In August of 1911, nine full years before the passage of the Nineteenth Amendment and just eight years after the invention of the first heavier-than-air aircraft by the Wright Brothers, Harriet Quimby, like many of her increasingly more active feminist contemporaries, smashed the stagnant Victorian ideas of an earlier time to earn the first pilots license ever issued to a woman in the United States of America. With women’s power rising and the Feminist movement rallying for the right to vote, Quimby stood out in the pages of magazines and newspapers as an icon of everything women could be. She was brilliant and beautiful, a journalist for Leslie’s Illustrated Weekly and an author who had taken to the air like a homesick eagle, ready to make the flight which would become a part of history just eight months after receiving her pilot’s license, the flight that would earn her the title of the first woman pilot to make the flight across the English Channel. Unfortunately, it would be a long time before her efforts would be recognized by any country, let alone the United States. Garnering minimal coverage in the mainstream media back in America, word of Quimby’s historic flight was quickly crushed under a tide of frantic headline news when the titanic sunk just two days afterward and stole the limelight from other, less marketable causes. Members of the Suffrage movement criticized Quimby for this lack of coverage and quickly turned their backs on her achievement, claiming that her image of “The Bird Girl” did not support the goals of the Suffrage movement or the progress of feminism toward those goals. Less than three months later and just one year after obtaining her pilots license, Quimby was killed in a tragic accident at the Third Annual Boston Aviation Meet in Squantum, Massachusetts– she would never live to see the passage of the Nineteenth Amendment or the impact her historic flight would have on the lives of later female pilots, women like Neta Snook and Amelia Earhart, who were still fifteen and sixteen respectively when Quimby died.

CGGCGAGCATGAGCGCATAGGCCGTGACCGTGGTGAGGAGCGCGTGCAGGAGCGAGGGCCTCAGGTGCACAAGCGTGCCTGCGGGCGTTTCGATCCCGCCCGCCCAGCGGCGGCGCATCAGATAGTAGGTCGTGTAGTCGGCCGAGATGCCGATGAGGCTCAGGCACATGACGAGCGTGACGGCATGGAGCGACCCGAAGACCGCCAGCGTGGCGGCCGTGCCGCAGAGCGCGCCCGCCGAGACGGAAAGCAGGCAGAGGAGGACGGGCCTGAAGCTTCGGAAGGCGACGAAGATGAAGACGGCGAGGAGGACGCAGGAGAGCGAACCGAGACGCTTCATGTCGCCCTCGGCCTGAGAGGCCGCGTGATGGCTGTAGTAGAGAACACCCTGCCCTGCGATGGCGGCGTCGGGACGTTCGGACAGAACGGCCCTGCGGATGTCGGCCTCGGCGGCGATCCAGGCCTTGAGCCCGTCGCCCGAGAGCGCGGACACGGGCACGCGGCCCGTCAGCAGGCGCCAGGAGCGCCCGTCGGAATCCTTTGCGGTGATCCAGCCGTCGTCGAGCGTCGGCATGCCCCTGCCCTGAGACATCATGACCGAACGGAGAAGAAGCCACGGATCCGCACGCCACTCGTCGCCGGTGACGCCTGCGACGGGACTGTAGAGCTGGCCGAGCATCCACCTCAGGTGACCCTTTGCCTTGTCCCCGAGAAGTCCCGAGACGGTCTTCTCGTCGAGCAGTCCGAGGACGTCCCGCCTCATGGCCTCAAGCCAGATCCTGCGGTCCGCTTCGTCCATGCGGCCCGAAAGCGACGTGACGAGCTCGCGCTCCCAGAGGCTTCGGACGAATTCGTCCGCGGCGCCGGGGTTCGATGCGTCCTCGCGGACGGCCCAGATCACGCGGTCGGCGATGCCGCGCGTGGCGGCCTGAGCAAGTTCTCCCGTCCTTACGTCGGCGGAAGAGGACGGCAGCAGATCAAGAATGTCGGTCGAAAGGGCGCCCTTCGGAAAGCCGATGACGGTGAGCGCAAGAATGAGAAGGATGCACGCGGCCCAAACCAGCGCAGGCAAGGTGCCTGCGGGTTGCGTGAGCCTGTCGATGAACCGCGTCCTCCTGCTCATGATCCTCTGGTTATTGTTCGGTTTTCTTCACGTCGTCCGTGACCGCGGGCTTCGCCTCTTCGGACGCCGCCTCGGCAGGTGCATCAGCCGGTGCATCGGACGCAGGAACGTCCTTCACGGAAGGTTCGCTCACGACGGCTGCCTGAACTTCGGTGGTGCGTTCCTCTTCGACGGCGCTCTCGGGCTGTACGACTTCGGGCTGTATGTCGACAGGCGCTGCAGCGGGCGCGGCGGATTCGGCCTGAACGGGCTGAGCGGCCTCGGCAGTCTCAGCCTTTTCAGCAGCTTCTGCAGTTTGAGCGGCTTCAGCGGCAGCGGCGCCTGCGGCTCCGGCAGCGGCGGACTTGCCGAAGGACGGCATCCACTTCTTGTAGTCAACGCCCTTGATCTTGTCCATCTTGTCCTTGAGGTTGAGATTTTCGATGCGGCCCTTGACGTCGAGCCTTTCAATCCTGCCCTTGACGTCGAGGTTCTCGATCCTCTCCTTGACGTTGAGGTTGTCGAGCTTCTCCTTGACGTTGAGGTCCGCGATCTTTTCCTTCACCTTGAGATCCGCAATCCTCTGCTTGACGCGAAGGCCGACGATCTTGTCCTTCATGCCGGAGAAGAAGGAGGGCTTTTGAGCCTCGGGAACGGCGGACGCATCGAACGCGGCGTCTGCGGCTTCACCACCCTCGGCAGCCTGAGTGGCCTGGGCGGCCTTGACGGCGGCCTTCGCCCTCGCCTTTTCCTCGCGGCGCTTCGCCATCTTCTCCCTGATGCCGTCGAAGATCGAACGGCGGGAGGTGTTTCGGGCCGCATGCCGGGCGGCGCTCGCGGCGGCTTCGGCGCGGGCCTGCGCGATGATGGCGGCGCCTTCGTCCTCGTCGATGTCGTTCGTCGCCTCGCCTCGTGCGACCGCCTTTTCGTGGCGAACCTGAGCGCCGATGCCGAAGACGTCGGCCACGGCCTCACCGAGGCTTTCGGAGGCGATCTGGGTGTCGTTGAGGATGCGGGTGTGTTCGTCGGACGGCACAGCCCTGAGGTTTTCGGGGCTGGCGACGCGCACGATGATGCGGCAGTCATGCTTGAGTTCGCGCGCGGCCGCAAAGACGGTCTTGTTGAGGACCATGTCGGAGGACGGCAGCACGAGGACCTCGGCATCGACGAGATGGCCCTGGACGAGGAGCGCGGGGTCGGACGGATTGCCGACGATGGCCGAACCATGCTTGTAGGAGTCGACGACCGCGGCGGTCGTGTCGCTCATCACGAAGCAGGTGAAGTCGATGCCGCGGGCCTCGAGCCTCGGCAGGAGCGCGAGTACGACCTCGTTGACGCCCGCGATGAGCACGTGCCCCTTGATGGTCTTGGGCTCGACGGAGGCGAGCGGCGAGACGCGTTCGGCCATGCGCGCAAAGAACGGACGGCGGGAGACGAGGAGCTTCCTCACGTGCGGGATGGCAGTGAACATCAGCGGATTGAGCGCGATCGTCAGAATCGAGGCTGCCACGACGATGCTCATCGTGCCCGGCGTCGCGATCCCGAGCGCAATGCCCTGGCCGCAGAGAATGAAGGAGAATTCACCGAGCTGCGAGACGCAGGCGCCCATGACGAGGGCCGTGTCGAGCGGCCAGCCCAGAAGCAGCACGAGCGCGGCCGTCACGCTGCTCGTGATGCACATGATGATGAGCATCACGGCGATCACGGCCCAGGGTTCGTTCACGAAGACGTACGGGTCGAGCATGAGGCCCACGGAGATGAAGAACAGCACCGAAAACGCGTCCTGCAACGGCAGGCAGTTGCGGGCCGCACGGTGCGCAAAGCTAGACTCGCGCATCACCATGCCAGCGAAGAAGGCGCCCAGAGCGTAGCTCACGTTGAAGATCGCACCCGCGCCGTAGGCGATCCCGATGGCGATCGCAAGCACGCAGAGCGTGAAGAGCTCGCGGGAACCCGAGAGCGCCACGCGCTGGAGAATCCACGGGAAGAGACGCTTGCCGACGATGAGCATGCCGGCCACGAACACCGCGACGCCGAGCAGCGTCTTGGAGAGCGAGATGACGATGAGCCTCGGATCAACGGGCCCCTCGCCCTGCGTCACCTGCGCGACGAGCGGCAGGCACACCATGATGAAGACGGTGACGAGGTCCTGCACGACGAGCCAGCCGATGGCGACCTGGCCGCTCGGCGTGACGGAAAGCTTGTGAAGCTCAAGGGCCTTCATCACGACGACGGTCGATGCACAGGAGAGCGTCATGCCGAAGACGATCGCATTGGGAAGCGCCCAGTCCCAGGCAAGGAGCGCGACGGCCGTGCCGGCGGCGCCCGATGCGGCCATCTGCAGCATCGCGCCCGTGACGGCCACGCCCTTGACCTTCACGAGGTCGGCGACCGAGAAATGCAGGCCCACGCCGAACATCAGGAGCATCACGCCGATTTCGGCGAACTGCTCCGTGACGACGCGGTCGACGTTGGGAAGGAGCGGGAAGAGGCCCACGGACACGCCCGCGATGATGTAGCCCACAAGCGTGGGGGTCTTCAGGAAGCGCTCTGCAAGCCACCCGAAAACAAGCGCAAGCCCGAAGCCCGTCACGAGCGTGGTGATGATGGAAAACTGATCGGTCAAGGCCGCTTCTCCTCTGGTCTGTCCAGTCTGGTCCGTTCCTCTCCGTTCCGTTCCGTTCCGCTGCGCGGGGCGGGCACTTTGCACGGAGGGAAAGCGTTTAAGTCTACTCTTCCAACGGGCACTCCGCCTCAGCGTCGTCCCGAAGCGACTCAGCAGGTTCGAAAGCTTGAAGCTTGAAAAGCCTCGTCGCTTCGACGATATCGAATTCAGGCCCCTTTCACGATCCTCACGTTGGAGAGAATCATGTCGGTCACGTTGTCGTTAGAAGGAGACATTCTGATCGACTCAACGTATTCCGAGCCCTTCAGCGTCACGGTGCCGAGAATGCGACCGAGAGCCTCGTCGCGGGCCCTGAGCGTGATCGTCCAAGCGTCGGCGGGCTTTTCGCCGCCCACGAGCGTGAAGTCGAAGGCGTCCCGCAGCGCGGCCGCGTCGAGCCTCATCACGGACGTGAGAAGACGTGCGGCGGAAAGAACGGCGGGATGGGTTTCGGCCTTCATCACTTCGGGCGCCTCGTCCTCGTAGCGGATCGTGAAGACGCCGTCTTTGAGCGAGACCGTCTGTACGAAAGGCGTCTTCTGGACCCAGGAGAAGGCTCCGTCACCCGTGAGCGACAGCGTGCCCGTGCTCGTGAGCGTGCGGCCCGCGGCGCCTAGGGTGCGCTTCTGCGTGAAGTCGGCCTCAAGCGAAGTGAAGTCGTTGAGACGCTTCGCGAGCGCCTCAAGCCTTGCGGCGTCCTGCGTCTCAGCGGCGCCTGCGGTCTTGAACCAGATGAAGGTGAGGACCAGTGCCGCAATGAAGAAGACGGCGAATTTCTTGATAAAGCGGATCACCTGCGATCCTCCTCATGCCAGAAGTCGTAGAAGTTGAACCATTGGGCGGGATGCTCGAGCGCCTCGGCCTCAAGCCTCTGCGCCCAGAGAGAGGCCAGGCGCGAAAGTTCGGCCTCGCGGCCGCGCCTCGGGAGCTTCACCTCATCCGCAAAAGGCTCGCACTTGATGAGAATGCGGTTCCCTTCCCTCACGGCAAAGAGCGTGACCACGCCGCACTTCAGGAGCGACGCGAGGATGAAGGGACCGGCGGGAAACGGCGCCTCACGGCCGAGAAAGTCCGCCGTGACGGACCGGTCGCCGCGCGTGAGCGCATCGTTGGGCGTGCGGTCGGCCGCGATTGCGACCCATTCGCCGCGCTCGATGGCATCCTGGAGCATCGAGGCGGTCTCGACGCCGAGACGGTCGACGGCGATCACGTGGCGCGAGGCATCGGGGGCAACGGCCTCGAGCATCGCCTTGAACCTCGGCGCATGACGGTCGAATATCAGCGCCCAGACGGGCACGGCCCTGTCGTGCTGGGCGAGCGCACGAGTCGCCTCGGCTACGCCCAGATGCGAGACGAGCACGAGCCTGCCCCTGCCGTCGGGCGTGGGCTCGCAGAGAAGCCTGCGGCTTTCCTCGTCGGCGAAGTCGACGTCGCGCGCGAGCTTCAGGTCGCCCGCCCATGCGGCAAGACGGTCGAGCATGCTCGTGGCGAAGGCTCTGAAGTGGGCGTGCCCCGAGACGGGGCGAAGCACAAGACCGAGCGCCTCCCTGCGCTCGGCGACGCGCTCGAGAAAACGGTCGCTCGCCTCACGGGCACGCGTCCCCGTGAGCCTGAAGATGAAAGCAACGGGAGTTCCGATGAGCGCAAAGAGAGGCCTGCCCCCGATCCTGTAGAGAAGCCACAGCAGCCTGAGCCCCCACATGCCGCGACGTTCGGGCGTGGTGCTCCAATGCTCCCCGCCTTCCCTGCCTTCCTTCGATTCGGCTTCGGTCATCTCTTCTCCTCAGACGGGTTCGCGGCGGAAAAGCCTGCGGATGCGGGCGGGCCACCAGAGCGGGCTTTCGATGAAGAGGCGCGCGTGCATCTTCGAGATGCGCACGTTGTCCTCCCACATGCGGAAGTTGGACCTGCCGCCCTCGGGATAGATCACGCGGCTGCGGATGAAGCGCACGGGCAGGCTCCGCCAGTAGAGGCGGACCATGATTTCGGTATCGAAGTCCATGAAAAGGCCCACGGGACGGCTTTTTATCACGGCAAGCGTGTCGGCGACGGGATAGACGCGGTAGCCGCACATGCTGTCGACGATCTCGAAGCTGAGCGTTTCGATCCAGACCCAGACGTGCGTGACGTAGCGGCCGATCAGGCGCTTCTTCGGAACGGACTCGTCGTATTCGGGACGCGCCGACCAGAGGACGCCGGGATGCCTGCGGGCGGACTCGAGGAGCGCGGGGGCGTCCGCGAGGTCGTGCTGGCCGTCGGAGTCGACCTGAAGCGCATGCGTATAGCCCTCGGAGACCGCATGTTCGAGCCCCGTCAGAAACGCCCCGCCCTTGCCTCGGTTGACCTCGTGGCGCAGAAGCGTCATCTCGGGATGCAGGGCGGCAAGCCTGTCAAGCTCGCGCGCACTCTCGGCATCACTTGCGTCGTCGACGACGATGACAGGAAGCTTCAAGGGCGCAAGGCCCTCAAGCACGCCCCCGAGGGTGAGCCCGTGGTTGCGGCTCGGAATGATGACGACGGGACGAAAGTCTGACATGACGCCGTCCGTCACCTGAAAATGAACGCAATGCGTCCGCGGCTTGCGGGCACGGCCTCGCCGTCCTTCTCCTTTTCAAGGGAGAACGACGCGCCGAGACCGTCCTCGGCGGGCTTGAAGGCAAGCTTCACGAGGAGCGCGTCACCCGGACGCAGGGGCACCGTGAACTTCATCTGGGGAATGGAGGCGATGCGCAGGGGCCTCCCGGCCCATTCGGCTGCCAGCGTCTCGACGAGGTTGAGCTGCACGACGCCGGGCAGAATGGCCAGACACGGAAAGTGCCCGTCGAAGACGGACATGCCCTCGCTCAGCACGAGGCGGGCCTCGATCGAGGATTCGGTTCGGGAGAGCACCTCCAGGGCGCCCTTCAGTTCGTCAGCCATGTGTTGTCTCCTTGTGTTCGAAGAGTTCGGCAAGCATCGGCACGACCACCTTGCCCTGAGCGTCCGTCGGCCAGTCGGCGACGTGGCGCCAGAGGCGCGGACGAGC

Despite many setbacks, including the restriction on civilian flying that was put in place during World War I and the barrier of initially being denied admittance solely on the basis of her gender, Neta Snook became the first female pilot to graduate from the Curtiss School of Aviation in Virginia in 1920, the same year that the Nineteenth Amendment was passed. Even as the feminism movement tapered off and domesticity became even more attractive and popular, Neta Snook continued to pursue the then stereotypically masculine path of a pilot, even going so far as to become the first woman ever to run her own commercial airfield. It was there, at Kinner field in Los Angeles, that Snook met and tutored the then young pilot Amelia Earhart and gave her the start that she needed to grow into the famous aviatrix she would one day become. Snook herself was a strong woman, a driven woman, and someone who didn’t hesitate to assert herself, even if it meant defying gender-discriminatory social customs that stand even to this day. When she married Bill Southern in 1922, she did not take his last name as her own (as per accepted social custom,) but rather took a hyphenated last name to show a sort of co-dominance.